Takes Two to Make a Secret

The Obama campaign's moronic "D-Punjab" memo isn't a very interesting issue, but it prompts Karen Tumulty to bring up one with a bit more meat:

The answer to this is, campaigns should not be allowed to distribute things on a NOT FOR ATTRIBUTION basis. Both NOT FOR ATTRIBUTION and OFF THE RECORD (and their cousins, BACKGROUND and DEEP BACKGROUND) are understandings that are agreed to mutually by a source and a reporter. What I've noticed about this cycle is that campaigns (and not just Obama's) are falling into a bad and sloppy habit of sending out mass hit pieces by e-mail and demanding anonymity. As far as I am concerned, unless I have agreed in advance to accept a specific piece of material from a source on a limited or not for attribution basis, these unilateral declarations of anonymity mean nothing.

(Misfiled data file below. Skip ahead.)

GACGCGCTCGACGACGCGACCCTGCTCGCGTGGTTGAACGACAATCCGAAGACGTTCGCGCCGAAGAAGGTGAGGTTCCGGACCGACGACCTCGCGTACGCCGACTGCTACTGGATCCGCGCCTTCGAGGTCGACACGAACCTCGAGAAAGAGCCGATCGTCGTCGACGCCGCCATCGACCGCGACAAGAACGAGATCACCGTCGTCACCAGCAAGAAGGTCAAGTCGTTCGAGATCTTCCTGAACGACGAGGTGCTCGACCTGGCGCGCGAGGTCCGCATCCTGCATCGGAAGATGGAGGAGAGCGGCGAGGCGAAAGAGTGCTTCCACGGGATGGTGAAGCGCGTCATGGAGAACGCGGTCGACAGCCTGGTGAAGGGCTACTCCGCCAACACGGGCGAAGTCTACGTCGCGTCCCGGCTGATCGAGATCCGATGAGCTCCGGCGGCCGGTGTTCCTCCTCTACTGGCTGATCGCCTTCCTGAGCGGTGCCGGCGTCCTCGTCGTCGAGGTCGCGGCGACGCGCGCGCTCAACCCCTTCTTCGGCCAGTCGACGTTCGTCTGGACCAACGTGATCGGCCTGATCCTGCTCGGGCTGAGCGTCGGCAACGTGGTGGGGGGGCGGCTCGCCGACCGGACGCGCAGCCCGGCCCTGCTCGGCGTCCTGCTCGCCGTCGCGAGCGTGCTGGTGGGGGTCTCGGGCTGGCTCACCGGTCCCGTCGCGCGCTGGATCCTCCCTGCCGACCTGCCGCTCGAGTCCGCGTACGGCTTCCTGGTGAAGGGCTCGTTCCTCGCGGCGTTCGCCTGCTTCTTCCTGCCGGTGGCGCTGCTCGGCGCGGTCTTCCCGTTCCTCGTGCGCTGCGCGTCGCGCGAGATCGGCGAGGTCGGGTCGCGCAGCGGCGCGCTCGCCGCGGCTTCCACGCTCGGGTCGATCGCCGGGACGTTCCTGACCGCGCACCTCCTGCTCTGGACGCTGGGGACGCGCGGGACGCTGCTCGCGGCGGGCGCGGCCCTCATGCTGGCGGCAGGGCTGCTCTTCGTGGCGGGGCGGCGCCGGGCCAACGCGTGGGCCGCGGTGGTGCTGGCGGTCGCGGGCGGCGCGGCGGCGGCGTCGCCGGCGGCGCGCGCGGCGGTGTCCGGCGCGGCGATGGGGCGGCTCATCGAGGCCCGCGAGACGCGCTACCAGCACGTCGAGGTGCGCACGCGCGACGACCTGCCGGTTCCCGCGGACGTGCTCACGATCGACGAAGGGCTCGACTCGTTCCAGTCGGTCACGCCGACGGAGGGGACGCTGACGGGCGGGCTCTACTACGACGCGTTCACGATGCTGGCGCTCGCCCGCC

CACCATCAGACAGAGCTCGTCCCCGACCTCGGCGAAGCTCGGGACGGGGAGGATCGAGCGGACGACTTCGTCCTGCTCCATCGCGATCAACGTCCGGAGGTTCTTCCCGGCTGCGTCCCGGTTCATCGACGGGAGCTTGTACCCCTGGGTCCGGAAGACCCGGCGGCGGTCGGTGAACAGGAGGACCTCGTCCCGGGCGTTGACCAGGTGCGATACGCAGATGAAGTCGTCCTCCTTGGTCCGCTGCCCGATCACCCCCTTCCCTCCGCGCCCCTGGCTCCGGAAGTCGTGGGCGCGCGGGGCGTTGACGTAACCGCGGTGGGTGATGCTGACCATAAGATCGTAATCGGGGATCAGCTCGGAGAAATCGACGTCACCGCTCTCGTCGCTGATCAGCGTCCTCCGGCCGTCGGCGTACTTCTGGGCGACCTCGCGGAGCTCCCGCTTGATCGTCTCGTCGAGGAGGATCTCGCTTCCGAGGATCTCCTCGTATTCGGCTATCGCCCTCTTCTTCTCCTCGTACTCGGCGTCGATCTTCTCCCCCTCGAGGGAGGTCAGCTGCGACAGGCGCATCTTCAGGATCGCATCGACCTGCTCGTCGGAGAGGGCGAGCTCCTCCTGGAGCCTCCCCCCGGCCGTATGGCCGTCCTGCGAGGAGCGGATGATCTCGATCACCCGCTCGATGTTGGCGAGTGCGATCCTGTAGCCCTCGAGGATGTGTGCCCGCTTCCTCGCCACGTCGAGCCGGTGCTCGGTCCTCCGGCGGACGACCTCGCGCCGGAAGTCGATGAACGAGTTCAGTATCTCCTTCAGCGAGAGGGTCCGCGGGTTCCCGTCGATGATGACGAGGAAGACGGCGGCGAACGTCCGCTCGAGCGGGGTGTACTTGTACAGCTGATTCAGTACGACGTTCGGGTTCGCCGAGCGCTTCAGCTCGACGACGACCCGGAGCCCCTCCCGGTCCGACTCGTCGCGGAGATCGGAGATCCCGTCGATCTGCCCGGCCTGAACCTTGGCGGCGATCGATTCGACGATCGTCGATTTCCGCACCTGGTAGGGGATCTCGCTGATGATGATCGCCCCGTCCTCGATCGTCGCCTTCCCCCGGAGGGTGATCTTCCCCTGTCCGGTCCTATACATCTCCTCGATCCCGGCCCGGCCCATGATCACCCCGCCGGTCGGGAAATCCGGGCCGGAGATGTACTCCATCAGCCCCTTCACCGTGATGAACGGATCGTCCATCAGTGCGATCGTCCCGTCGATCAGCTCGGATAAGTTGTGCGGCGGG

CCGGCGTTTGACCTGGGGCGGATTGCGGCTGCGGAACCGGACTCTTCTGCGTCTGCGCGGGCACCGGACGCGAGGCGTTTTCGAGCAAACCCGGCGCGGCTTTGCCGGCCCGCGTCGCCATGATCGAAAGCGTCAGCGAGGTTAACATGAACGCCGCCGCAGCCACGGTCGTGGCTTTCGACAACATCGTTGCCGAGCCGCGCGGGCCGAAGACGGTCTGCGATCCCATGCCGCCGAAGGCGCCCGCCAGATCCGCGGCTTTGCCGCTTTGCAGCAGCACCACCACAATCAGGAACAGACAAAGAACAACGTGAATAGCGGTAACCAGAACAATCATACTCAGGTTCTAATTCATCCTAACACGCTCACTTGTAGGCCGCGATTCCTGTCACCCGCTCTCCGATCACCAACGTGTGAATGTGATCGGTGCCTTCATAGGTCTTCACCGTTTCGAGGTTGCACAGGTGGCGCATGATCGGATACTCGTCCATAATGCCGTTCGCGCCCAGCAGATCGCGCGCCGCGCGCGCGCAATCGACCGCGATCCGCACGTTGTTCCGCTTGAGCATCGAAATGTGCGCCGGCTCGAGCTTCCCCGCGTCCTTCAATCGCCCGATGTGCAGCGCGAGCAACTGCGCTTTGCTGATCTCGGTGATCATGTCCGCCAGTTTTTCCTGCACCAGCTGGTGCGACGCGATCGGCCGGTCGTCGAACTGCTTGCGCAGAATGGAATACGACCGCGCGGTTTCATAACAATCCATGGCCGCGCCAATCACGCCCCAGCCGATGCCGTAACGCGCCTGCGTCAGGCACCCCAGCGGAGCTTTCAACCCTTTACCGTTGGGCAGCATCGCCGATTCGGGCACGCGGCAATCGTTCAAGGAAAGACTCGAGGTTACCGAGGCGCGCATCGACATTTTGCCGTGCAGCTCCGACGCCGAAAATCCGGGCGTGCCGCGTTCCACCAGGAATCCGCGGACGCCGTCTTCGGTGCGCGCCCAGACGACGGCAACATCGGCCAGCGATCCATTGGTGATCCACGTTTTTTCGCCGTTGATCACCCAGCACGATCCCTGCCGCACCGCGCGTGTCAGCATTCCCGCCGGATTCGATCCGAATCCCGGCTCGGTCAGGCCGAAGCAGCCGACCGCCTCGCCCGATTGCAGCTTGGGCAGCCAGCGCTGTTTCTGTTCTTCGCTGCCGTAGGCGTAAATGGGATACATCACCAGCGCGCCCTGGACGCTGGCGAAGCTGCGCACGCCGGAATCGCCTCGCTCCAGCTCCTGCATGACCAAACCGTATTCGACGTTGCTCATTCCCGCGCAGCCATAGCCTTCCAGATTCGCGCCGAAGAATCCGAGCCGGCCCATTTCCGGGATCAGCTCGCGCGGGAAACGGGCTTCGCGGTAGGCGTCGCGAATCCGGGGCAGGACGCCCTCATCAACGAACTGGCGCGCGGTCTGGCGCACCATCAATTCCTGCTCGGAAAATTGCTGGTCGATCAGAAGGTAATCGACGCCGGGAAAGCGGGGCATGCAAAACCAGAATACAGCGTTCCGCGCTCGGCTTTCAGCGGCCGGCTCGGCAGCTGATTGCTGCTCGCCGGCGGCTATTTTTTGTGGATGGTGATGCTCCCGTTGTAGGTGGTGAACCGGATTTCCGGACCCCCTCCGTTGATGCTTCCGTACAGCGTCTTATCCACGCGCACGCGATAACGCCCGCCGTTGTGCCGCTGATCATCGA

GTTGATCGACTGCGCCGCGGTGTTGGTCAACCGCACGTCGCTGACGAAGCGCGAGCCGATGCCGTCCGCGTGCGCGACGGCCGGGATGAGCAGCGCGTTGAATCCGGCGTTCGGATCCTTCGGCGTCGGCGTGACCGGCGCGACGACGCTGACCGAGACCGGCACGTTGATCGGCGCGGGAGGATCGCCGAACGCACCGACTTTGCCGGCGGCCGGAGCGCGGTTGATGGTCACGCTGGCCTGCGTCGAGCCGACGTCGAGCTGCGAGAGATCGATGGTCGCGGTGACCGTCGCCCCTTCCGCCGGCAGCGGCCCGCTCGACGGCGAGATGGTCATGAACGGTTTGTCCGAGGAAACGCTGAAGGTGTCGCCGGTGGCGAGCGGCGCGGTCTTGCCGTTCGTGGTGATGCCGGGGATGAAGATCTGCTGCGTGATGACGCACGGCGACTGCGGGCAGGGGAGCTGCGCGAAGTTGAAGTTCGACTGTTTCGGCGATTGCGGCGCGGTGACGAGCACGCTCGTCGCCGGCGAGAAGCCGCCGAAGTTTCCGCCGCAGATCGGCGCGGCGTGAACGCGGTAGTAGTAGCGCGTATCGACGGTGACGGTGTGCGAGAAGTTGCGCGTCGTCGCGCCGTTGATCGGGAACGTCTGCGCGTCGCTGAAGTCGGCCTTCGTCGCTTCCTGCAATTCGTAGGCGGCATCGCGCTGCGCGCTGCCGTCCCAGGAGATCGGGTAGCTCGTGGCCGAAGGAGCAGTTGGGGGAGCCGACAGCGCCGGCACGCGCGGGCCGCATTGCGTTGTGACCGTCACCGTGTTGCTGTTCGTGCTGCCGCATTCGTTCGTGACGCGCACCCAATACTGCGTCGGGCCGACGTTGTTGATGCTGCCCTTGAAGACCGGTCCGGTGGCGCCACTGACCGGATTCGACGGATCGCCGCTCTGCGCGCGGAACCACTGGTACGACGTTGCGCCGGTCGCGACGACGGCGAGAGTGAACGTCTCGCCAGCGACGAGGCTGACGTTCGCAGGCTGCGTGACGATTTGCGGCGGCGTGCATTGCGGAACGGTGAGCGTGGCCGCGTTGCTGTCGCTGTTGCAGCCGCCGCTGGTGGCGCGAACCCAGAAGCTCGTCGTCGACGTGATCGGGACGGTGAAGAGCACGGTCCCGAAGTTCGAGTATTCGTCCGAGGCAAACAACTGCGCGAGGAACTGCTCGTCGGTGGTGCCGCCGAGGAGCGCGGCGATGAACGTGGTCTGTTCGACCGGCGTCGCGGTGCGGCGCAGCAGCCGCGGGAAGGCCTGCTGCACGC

I agree. What's more, all it takes to put a stop to this kind of thing is a little media solidarity. Nobody really wants to be the first reporter to burn a unilateral declaration of anonymity out of fear of being taken off distribution lists, thus giving the competition a leg up. All it would take, however, is for a smallish critical mass of journalists to stop respecting unilateral declarations and the whole practice would fall apart. So, for the record, I concur; unless I agree in advance not to identify the source of something (for which I would expect something approaching a good reason), then the truth will be told.